Can we use the Subject Key Identifier for "certificate" pinning ? Is it secure to rely only on the SKI?
The Subject Key Identifier (SKI) is a field (X509v3 extension) contained in the certificate. Even though it is typically derived from the subject and public key it does not need to be.
This means that an attacker could easily create a certificate which contains a specific SKI which would get accepted if pinning is done against the SKI. This of course makes it unusable for secure certificate pinning.
Are there other fields that we could use for pinning securely (e.g. Certificate hash) ?
The certificate hash is no field of the certificate but it is simply a hash over the certificate. Provided that a secure hash is used (i.e. SHA-256) it is usable for certificate pinning. One could of course also store the full certificate for comparison instead of only a hash of it.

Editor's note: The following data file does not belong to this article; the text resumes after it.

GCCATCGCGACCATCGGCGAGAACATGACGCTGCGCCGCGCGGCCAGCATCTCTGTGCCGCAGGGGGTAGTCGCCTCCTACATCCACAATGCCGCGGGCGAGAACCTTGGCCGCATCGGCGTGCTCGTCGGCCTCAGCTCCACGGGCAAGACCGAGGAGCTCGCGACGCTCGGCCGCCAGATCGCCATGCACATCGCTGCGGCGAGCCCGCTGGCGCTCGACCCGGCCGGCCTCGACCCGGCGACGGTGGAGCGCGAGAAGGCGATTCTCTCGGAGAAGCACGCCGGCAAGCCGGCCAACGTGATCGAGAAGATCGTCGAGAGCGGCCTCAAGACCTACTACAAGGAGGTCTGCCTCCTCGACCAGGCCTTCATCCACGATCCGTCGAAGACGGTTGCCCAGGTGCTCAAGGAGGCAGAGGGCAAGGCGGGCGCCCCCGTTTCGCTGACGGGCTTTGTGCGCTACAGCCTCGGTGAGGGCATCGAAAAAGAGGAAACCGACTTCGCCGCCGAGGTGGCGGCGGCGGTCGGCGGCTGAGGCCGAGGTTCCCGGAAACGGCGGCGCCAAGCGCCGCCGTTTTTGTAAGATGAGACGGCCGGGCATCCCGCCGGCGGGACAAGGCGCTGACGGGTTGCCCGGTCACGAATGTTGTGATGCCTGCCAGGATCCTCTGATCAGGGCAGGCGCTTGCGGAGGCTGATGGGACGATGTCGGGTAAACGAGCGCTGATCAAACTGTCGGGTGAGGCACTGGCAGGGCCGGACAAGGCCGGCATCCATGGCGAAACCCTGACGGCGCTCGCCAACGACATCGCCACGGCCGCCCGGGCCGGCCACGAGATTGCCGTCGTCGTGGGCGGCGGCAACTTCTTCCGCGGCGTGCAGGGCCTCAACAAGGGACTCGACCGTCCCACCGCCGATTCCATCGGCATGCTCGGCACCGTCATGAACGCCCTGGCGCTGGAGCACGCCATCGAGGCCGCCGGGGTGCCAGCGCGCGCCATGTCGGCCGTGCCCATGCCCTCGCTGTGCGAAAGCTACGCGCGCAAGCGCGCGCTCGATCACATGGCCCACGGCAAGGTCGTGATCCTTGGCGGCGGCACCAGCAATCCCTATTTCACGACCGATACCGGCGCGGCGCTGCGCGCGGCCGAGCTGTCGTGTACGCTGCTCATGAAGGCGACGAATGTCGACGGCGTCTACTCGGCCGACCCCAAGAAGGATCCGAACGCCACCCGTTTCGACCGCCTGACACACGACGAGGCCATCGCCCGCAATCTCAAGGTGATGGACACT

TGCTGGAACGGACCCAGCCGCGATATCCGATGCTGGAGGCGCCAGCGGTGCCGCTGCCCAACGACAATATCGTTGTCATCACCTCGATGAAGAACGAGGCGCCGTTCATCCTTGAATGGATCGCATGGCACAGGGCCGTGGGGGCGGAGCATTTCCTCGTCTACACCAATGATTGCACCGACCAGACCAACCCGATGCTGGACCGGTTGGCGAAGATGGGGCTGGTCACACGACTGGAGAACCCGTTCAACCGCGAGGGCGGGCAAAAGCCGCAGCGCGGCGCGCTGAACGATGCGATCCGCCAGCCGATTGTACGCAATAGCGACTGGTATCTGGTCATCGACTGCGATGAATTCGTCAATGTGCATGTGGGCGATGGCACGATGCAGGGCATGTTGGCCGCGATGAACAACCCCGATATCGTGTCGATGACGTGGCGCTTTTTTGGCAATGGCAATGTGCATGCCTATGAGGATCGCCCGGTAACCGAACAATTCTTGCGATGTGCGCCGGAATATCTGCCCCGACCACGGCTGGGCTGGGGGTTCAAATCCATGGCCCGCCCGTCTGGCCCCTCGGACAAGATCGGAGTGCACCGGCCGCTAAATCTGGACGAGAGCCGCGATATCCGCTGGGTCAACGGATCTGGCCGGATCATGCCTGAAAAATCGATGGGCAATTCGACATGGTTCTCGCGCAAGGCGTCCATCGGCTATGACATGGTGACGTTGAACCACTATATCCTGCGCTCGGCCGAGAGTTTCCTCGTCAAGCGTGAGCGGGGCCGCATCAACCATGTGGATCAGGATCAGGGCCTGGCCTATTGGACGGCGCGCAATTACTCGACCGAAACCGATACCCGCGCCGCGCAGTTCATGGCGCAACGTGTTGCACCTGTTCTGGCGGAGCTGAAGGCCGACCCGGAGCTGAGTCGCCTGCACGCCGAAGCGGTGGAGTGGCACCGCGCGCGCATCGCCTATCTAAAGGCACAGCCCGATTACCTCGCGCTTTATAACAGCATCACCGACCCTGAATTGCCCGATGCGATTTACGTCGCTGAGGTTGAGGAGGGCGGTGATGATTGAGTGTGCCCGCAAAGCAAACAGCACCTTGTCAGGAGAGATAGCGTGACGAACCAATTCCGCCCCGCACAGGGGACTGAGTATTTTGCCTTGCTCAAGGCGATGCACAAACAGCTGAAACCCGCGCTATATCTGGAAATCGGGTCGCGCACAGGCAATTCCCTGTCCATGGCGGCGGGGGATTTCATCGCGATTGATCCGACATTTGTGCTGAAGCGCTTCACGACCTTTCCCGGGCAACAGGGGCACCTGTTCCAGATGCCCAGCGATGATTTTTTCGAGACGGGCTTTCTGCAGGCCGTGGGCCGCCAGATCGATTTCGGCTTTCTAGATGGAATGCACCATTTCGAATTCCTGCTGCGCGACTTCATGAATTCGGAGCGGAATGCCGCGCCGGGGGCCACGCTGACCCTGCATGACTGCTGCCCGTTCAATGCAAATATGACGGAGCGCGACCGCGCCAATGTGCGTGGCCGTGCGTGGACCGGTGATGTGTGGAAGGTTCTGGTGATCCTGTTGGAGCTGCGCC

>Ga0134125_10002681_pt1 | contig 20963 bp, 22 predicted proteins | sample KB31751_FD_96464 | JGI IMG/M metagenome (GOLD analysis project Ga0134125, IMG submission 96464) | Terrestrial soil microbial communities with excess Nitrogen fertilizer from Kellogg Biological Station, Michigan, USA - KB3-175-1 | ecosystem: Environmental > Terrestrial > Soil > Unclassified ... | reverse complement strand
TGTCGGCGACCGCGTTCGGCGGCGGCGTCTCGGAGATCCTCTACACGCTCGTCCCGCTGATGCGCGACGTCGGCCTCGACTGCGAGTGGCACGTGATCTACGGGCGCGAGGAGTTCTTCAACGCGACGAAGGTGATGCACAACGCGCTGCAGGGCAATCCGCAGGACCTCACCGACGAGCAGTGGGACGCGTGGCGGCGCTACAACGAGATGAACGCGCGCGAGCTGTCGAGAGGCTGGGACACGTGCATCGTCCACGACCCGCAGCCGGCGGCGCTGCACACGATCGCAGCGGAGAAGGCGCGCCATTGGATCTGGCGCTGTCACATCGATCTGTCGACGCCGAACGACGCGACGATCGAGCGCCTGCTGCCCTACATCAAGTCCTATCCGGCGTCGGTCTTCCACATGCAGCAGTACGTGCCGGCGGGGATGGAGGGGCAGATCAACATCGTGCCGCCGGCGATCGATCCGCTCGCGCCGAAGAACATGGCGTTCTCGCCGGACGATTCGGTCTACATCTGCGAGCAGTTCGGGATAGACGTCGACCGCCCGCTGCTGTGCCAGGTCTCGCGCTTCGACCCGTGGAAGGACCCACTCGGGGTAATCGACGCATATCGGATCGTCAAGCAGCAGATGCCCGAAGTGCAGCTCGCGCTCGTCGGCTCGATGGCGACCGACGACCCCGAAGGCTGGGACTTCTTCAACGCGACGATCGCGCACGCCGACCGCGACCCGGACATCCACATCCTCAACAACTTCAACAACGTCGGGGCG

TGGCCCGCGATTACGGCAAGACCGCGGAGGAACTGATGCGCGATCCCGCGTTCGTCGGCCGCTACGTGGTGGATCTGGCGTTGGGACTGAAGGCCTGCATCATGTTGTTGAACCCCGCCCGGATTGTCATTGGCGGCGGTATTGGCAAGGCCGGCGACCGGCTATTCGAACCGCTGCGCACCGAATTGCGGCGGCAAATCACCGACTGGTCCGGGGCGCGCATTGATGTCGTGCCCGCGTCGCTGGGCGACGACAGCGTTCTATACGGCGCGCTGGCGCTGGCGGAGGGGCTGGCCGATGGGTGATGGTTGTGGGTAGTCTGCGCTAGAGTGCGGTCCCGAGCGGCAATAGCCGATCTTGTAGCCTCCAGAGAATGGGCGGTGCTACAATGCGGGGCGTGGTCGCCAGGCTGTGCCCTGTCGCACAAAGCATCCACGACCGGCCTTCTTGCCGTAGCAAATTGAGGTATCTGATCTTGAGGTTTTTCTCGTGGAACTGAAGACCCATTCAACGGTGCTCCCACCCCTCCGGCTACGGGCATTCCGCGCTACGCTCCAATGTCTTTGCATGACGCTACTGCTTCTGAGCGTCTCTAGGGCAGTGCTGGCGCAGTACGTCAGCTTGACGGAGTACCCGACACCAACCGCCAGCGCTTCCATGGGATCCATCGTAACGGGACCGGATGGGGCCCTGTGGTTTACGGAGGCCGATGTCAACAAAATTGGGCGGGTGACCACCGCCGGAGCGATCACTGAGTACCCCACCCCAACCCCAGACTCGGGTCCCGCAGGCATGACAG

Useful for pinning is also the public key or a secure hash of the public key. This makes it possible to accept multiple variants of the same certificate with different expiration times as long as the public key stays the same when reissueing the certificate. But this is usually called public key pinning, not certificate pinning.